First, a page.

Sometimes the most important things to know as a leader are the ones that nobody really talks about. These "unwritten rules" of leadership are essential for your success and advancement. Over the next few weeks, I'll be sharing some of the most important ones.
Let’s start with an area that affects your personal leadership brand more than you may realize: how you dress and groom yourself. If you’re already rolling your eyes thinking about it, remember that this is really about building professional credibility and personal confidence. And, even if this sounds basic, you would be surprised at how often these topics come up in discussions about a person’s credibility as a leader.
If you just got promoted or you're aiming to move up, this topic matters even more. You need to "look the part" for your new role, or the one you aspire to.
As a starting point, consider any written rules about dress and grooming in your workplace. Your company's policies could contain important information — for example, what "business casual" means in your workplace. But many dress codes can be vague. Perhaps yours leaves a lot open to interpretation.
The 5 Keys to Looking Like a Leader
No matter what your company dress code says, here are some overall guidelines that will help you present yourself in a way that enhances your leadership. Do a quick self-assessment using these questions:
How much does your look:
Fit the context of your workplace? (Or do you look like you're headed for another setting entirely?)
Distract from your knowledge and experience in any way?
Reinforce your desired personal brand as a leader?
Make you feel more confident?
Dressing for Leadership
So how can you meet these criteria every day? Here are a few key things to remember.
Details matter. Dress in a way that shows others that you understand the culture of your office and have good judgment. That means wearing clothes that fit your body, your role and workplace. Steer clear of items that are too tight and revealing and those that are boxy or swallow you up. Pay attention to whether your clothing needs pressing or repairing. If you're wearing a thin shirt or blouse, don't forget an undershirt or a camisole.
Don't show up unfinished. If you come to work half-ready with your hair still wet, your makeup in process, with a tie in your hand or with ungroomed facial hair, how do you expect others to feel confident that you can handle more responsibility? You can’t even be ready to work when you show up at work. It may sound silly, but people can draw big conclusions from seemingly little things.
You constantly send messages about your leadership — from the moment you arrive at the office. Make sure they align with what you want others to recognize about your leadership, rather than raise questions about your capabilities. By simply investing 2-3 extra minutes a day to consider your appearance, you can boost your credibility.
Stand out with style. Dressing professionally doesn't have to mean stifling your individuality. In fact, I suggest you use your personal style to distinguish yourself as a leader. A signature accessory — like funky ties or socks, unique jewelry, or shoes — can convey your creativity and originality. Whatever you wear, consider how it makes you feel, and how it fits your brand and the organization’s culture. You don’t have to sacrifice your identity. Be authentic and seek out something that enhances your brand and your company’s brand.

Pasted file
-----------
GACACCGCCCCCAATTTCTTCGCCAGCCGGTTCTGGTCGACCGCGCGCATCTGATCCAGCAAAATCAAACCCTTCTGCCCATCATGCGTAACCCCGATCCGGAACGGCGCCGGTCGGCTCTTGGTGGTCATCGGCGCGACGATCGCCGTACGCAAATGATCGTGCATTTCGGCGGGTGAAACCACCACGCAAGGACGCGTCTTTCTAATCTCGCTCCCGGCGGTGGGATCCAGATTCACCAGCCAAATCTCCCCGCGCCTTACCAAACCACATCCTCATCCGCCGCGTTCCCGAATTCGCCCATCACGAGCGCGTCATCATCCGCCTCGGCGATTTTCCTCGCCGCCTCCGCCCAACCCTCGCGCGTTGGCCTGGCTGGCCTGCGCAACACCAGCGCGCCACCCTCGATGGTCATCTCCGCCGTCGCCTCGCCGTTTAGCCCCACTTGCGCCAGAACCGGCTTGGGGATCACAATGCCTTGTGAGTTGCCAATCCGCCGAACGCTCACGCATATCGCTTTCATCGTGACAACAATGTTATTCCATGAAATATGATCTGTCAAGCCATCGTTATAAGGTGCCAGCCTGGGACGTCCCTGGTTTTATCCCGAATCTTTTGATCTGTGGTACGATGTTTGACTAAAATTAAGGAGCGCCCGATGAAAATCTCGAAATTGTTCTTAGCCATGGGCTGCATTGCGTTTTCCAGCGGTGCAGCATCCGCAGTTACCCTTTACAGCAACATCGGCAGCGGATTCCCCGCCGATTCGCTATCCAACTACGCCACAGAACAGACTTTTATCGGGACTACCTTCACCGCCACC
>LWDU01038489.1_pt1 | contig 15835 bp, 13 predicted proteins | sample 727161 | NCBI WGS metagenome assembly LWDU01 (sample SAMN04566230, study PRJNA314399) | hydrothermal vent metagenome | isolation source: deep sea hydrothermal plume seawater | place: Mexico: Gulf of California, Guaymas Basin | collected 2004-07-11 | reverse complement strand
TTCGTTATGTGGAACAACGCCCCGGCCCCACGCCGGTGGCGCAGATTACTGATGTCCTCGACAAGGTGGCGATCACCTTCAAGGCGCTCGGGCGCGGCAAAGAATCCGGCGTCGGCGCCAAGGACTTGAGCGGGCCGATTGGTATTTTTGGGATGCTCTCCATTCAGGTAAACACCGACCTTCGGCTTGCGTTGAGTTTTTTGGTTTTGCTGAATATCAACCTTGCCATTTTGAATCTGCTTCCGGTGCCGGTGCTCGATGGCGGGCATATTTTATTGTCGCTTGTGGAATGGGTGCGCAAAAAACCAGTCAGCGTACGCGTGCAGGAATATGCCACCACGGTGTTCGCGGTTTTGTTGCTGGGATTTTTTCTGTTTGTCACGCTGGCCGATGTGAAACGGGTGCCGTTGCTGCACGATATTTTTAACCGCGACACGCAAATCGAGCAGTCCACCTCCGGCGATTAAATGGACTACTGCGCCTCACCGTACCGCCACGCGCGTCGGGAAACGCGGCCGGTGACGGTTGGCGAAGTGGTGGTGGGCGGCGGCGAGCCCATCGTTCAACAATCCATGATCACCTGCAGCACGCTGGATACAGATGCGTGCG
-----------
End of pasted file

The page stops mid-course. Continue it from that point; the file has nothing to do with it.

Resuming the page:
It isn't just how you look. If your boss has to give you feedback about your personal "aroma," it can get awkward really fast for both of you. So take a minute to ask yourself some hard questions: How often do you forget to use deodorant, especially after a morning or lunchtime workout? Does your perfume or cologne completely change the air in the room and linger long after you have left? If you smoke, are you sure that you left most of the smell of your cigarettes outside? Remember that your coworkers may also have physical reactions like headaches to strong scents. What does your oral hygiene look like, especially after coffee or food with strong spices? That can also add to the “aroma” in the room.
Like it or not, the way you present yourself does play a big role in whether others perceive your credibility and potential. But it's also one of the easiest areas to make positive changes and can be really fun to play around with.
You can implement one or more of these suggestions without going broke or making your routine too high maintenance. Invest in a few high-quality pieces of clothing that you can wear repeatedly and that make you feel confident. Magazines, online videos and advice from professionals like your hairstylist can help you create a low-maintenance, polished look.
I want to encourage you to pick one or two things to implement. To further enhance your image as a leader, pick up a copy of "Building Executive Presence," part of my Leadership EDGE Series℠. And if you have questions about other unwritten rules at work, please don't hesitate to drop me a note. I may answer your question in an upcoming blog article.